Orazio Gentileschi is the author of this wonderful composition showing a famous episode from the Old Testament. It describes the moment the young Jewish widow Judith, still gripping the sword, removes the head of the Assyrian general Holofernes, whom she had seduced in order to decapitate him so the fortress of Bethulia could be freed from his army's siege.
When the small city was about to surrender, Judith entered Holofernes' encampment accompanied by her maidservant Abra with the intention of liberating her people from the enemy and avenging her husband's murder. She was then captured by sentinels and taken to Holofernes, who invited her to a banquet in his tent. During the dinner, he got drunk and fell asleep, and Judith took advantage of the opportunity to decapitate him with Abra's help. Bereft of its commander, the Assyrian army lifted the siege and fled.
The biblical heroine Judith embodies moral strength, although often, especially from the mid-sixteenth to mid-seventeenth centuries, during the Counter-Reformation, she also symbolised the Church's triumph over heresy. The theme became quite popular during the Baroque, and many painters successfully rendered it. Some reflected the instant when the two women fled from the enemy encampment, while other painters, like Caravaggio and Artemisia Gentileschi, took a more dramatic tone to depict the moment of decapitation. In Gentileschi's work, this choice was related to her 1611 rape by her colleague Agostino Tassi. Orazio Gentileschi also depicted this theme several times, and this version is the first one, from which his daughter Artemisia also drew inspiration. It dates from Orazio's Roman period, when he expressed himself with tenebrist modelling and strong chiaroscuros under the influence of Caravaggio. The quality of the work now donated is even further enhanced because it was very likely owned by Artemisia, from whom it may have been stolen, as mentioned in the proceedings of the trial against Tassi.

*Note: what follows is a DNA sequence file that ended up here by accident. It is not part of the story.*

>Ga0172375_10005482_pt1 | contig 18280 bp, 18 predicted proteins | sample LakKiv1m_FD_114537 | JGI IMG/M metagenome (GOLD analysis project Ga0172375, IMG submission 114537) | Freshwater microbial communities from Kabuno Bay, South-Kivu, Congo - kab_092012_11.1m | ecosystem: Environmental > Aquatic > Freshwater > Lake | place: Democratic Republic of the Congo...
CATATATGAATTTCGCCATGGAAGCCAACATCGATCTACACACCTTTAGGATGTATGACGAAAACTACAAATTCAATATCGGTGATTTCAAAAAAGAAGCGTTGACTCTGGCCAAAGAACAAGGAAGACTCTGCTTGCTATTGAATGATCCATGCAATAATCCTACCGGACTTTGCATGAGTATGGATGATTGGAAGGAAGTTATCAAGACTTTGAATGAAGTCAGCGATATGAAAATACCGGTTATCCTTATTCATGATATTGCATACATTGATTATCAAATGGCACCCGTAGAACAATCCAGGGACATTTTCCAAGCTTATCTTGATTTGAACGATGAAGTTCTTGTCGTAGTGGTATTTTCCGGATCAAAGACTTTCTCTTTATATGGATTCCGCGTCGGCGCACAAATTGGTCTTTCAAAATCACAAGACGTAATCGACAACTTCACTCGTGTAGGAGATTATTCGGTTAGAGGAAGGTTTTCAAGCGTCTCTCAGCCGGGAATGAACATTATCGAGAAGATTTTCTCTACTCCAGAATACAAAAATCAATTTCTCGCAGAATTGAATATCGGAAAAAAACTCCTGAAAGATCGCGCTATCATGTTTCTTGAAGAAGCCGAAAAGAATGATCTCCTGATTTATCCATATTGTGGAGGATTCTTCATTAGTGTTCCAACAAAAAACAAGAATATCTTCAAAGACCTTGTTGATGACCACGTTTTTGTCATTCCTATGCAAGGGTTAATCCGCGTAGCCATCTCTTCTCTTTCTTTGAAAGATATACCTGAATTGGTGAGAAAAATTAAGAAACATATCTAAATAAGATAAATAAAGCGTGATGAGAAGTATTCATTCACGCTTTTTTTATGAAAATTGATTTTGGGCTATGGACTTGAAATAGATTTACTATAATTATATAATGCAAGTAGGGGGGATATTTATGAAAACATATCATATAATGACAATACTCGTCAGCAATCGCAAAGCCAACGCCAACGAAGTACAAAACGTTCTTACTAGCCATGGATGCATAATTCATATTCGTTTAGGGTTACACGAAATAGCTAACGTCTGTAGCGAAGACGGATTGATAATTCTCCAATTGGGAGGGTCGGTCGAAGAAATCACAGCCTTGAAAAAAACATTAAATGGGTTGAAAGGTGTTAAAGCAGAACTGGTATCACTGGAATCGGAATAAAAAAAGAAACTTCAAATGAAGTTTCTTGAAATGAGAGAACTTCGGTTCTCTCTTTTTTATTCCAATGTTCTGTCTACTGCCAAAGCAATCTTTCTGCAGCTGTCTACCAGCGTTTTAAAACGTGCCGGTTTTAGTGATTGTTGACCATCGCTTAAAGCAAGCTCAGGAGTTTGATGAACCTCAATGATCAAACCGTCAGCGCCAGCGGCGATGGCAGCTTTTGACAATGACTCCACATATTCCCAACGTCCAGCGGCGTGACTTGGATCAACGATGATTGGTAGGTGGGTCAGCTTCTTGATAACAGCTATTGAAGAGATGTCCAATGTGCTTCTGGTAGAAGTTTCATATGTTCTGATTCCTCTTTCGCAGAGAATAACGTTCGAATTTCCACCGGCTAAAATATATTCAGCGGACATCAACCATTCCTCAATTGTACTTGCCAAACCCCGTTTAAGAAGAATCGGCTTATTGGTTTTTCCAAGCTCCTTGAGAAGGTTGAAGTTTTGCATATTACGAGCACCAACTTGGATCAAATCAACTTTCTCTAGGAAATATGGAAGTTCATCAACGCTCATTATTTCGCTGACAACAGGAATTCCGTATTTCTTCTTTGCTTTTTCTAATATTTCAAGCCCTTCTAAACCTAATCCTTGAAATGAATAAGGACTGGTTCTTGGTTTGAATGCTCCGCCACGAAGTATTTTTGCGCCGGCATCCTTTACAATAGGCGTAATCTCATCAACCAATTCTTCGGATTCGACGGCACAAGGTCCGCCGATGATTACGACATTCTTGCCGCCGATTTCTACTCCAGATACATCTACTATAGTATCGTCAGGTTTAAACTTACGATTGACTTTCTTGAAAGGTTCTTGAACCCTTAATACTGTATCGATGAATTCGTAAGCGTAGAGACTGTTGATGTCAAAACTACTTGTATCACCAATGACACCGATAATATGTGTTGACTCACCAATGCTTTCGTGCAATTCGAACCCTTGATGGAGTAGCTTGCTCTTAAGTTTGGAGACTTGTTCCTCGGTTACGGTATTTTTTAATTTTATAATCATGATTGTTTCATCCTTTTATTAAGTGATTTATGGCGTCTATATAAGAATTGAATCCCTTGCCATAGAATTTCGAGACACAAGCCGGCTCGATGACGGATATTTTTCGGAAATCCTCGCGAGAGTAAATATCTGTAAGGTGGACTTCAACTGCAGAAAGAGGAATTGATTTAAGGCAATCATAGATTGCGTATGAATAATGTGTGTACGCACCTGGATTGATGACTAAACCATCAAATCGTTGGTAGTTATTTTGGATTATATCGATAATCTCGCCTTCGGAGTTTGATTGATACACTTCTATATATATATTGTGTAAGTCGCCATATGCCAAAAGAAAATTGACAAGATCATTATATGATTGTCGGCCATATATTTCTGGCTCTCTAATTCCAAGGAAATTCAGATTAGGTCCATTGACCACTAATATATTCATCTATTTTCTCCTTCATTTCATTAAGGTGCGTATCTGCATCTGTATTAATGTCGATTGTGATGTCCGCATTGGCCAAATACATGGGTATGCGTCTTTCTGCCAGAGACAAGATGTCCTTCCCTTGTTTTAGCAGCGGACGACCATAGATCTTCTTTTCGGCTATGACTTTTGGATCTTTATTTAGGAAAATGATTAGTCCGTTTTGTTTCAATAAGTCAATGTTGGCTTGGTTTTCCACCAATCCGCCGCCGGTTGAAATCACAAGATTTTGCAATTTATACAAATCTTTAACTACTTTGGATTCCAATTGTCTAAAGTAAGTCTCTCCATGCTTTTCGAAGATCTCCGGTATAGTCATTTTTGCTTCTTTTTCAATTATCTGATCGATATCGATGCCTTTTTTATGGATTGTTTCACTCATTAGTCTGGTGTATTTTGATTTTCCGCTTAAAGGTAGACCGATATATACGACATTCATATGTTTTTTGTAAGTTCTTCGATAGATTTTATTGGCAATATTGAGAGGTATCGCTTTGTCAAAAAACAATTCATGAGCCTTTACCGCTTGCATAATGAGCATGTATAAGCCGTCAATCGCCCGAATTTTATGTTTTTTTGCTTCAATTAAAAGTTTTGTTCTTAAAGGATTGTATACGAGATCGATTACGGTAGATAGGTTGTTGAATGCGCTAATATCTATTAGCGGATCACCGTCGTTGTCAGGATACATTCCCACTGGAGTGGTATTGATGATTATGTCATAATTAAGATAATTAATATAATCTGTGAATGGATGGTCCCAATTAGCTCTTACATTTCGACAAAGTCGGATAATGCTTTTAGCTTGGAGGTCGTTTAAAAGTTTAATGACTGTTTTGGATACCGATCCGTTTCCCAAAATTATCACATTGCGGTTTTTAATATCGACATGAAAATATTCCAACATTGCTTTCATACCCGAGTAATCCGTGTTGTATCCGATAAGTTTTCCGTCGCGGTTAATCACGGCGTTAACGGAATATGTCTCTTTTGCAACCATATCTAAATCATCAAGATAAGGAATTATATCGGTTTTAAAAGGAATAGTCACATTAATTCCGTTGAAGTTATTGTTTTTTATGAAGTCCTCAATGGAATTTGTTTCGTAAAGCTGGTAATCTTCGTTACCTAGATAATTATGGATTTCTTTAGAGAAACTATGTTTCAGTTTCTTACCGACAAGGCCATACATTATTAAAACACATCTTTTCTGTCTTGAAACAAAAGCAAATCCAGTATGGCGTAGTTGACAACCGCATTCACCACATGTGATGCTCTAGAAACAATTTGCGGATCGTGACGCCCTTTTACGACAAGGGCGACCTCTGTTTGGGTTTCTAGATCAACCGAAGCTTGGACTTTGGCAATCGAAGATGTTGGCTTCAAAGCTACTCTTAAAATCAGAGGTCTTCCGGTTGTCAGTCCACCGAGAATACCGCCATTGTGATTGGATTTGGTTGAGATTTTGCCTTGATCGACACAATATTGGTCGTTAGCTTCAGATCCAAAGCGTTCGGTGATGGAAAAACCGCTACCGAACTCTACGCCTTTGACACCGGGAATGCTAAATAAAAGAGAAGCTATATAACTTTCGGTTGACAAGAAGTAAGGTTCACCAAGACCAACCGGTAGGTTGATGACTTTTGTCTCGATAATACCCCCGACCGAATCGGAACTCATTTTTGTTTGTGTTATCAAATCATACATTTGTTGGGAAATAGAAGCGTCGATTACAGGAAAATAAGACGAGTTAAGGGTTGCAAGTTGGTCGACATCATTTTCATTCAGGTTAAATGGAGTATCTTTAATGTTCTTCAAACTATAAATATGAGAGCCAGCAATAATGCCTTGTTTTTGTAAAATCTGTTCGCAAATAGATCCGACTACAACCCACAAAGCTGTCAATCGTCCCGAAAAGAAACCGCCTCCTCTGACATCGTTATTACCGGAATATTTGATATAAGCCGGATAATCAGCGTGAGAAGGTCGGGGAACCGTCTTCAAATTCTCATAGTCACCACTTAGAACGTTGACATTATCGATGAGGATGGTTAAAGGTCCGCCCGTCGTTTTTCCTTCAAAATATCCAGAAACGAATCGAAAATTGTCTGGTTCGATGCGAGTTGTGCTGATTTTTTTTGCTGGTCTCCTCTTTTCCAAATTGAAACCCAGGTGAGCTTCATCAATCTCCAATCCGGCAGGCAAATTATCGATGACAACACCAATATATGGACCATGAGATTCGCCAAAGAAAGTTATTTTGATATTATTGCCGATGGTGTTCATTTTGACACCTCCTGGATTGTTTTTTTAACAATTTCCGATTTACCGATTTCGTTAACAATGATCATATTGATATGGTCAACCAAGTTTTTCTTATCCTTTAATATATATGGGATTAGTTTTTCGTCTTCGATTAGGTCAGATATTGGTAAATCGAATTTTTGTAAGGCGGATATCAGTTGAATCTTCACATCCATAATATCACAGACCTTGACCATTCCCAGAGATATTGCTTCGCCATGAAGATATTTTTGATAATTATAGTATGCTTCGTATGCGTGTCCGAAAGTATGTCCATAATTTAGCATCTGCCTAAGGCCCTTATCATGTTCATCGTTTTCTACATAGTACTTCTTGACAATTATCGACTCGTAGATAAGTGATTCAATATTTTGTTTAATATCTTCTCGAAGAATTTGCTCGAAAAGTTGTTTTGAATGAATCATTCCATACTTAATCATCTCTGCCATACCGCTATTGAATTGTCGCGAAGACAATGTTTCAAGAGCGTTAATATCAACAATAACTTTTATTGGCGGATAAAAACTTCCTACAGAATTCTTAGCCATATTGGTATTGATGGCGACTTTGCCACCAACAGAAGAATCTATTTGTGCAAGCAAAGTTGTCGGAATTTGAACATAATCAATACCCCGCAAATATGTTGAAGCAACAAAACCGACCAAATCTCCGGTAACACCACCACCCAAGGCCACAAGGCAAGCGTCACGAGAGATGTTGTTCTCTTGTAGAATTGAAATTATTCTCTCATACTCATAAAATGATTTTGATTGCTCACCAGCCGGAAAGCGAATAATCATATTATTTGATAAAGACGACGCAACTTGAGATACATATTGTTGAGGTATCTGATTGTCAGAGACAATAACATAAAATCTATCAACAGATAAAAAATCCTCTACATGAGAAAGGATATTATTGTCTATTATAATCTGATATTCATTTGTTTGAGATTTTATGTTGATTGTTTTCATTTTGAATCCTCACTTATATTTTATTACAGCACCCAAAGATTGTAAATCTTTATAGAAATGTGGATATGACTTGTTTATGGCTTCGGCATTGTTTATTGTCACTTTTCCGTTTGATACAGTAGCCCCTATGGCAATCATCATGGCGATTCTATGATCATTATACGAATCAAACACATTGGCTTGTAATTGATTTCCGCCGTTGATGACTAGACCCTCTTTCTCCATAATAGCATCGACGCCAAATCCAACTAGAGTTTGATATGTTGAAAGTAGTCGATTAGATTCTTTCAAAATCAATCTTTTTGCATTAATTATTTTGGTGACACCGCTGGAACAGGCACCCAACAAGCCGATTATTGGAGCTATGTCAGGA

Finally, it is worth noting that in the eighteenth century, the painting belonged to Marquis Giuseppe Rondanini, a prominent patron, and later went to the collection of Bartolomeo Capranica, as stated in the inscription on the obverse of the painting, 'B Capranica N 623'.
Because of his often lurid themes and landscapes shrouded in fantastical atmospheres, the paintings of the Neapolitan Salvator Rosa have been classified as pre-Romantic. The story depicted in this beautiful painting that now joins the museum's collection is related to the Book of Genesis. Judah, the son of Jacob and part of Jesus' family line, had three sons: Er, Onan and Shelah. The first married Tamar, and when he died without children she had to marry Onan, who also gave her no children, knowing that they would not be acknowledged as his own according to Jewish levirate marriage law. Doubting that Judah would give her his third son, Tamar concealed her identity and offered herself to her father-in-law as a prostitute. The scene is located in an undefined place outdoors and captures the moment when the patriarch pays her with his seal and staff, which she later used to prove that the twins conceived in that act were actually his children. The loose brushstrokes and beautiful colours that the painter used create a classicist atmosphere whose balance is broken solely by the detail of the main character's veiled face and the dim twilight suffusing their encounter.